of the island are bordered by rows of sand hills, and backed by a thick forest of pine, palmette, oak, and undergrowth.
On the western side of the island, on the shore of Amelia-river, as the channel between the island and the mainland is called, stands the village of Fernandina, or New Fernandina, as it is called, to distinguish it from Old. Fernandina, a decayed Spanish settlement a little to the northward of the new town, Opposite Fernandina, on the other side of Amelia river, is Tiger Island, between which and Amelia island is the harbor, which is one of the best and, arest on the coast, though the draft of water is not equal to that of Beaufort or Brunswick.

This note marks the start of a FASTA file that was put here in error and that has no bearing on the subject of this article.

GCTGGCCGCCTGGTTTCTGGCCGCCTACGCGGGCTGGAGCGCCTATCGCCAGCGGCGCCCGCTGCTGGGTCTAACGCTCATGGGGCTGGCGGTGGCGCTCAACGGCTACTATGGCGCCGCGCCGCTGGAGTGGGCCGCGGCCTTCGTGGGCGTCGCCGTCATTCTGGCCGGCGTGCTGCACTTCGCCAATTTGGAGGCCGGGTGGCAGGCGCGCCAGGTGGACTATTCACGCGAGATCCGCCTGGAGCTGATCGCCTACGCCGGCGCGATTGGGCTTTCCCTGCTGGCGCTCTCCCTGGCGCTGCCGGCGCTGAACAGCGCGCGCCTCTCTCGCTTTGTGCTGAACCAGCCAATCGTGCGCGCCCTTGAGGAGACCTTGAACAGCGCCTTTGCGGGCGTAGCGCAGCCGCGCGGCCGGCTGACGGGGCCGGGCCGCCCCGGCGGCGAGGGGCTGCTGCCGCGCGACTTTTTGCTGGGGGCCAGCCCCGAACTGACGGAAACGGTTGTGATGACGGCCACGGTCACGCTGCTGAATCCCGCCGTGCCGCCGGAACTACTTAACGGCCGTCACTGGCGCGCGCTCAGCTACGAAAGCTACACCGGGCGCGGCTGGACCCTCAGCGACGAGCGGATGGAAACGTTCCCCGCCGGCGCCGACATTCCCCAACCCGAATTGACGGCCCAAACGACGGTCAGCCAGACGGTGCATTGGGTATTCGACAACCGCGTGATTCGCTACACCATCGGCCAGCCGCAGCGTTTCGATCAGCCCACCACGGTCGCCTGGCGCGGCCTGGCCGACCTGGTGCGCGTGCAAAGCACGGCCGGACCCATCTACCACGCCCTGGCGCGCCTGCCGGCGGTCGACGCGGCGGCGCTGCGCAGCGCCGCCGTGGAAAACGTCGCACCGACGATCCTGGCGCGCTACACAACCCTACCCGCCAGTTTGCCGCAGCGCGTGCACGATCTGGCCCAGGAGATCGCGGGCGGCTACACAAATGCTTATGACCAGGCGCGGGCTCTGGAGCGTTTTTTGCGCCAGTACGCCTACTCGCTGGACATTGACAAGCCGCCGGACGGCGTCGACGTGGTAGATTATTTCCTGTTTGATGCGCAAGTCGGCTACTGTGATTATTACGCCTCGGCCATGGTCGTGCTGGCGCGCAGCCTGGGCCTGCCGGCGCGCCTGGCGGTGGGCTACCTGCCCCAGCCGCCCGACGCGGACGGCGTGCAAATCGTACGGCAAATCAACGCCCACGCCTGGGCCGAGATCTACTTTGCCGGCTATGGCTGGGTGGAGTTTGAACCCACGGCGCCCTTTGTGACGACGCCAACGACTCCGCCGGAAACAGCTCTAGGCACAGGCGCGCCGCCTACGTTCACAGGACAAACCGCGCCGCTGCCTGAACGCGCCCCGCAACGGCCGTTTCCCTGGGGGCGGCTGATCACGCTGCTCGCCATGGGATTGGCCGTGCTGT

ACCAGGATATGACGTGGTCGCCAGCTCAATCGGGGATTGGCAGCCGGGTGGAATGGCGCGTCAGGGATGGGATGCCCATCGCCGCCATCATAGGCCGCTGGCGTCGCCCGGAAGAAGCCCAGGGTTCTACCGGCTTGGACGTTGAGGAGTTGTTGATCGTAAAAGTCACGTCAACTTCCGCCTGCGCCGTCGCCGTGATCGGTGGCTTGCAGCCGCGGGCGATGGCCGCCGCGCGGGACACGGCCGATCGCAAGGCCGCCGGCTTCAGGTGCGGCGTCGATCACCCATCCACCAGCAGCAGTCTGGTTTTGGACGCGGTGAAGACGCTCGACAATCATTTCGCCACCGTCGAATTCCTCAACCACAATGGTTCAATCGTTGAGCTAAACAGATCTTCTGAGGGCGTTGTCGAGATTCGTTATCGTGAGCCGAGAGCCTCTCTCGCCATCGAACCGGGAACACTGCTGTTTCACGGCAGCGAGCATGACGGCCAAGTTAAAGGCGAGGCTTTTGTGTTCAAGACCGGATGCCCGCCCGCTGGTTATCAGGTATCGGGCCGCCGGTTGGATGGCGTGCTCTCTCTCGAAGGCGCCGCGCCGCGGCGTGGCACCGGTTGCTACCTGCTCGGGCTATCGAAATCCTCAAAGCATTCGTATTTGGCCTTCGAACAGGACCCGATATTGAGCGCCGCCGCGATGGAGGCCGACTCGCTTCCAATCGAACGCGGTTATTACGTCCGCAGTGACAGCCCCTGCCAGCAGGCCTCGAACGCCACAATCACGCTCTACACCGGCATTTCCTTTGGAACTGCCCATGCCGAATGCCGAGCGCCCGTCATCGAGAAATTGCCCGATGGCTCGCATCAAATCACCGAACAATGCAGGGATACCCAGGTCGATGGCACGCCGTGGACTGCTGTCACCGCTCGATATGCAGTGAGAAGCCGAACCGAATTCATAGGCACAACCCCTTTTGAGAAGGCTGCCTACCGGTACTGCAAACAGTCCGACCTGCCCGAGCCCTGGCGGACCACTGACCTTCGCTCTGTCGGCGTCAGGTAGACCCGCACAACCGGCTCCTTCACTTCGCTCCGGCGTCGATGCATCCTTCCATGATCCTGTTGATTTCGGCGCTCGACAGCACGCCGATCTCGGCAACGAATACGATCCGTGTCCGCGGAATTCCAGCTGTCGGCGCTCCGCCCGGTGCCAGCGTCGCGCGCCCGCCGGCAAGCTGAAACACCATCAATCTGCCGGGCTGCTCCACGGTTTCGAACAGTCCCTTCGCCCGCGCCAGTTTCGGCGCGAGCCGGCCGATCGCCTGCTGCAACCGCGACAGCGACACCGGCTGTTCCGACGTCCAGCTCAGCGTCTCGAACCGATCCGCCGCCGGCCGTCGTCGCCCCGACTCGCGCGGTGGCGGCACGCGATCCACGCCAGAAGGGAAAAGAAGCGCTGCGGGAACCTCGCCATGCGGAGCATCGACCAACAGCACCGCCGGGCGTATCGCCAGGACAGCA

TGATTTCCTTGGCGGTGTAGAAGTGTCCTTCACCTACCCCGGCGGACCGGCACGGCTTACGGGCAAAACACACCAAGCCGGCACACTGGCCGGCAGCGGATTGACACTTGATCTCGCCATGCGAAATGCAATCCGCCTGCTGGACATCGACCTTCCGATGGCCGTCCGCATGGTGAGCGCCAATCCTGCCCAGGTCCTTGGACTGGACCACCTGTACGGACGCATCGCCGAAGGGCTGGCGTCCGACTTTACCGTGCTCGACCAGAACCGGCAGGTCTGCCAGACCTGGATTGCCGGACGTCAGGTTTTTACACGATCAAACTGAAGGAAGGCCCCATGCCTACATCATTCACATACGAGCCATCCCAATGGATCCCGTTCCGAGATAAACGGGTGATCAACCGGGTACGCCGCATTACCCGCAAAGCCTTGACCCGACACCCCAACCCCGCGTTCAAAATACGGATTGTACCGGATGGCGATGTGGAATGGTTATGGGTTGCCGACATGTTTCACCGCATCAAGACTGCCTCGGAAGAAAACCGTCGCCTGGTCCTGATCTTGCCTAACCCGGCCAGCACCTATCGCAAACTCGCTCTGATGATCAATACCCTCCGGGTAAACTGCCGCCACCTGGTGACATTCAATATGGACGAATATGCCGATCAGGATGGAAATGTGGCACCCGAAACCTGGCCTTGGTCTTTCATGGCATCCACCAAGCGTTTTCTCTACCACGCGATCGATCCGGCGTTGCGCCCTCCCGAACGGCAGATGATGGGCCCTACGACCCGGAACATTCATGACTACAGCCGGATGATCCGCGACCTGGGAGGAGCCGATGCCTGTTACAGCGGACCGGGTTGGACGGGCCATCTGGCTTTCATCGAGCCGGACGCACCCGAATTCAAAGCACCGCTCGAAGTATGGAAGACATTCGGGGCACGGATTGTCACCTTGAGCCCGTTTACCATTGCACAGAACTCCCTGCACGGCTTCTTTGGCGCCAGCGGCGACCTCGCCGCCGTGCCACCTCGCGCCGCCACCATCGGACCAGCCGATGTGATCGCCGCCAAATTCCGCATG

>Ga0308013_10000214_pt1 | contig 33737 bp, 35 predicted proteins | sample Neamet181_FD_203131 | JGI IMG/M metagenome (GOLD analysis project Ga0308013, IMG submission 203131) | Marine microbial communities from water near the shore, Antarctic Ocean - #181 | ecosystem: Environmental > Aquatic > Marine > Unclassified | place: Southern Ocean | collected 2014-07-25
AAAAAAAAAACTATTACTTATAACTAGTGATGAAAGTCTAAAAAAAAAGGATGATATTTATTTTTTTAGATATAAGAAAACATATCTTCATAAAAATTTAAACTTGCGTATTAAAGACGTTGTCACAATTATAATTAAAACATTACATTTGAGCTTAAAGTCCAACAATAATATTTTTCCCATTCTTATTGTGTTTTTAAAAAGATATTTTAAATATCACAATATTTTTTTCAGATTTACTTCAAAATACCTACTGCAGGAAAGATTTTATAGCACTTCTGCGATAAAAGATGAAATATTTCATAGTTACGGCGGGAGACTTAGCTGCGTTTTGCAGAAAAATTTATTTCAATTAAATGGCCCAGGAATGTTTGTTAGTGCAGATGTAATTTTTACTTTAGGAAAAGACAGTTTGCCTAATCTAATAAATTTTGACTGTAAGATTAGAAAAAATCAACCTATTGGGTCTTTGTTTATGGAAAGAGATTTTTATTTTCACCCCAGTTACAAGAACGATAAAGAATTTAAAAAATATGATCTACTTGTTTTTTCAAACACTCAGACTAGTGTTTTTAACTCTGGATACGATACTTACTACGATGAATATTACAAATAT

Nassau county, of which Amelia Island forms an important part, had, in 1850, a population of 2,161, of whom 1,077 were slaves — Its productions in that year were 404,805 pounds of rice, 29,812 bushels of Indian corn, 279 bales of cotton, and 44 hogsheads of sugar.
Fernandian commands the month of St. Mary's Riv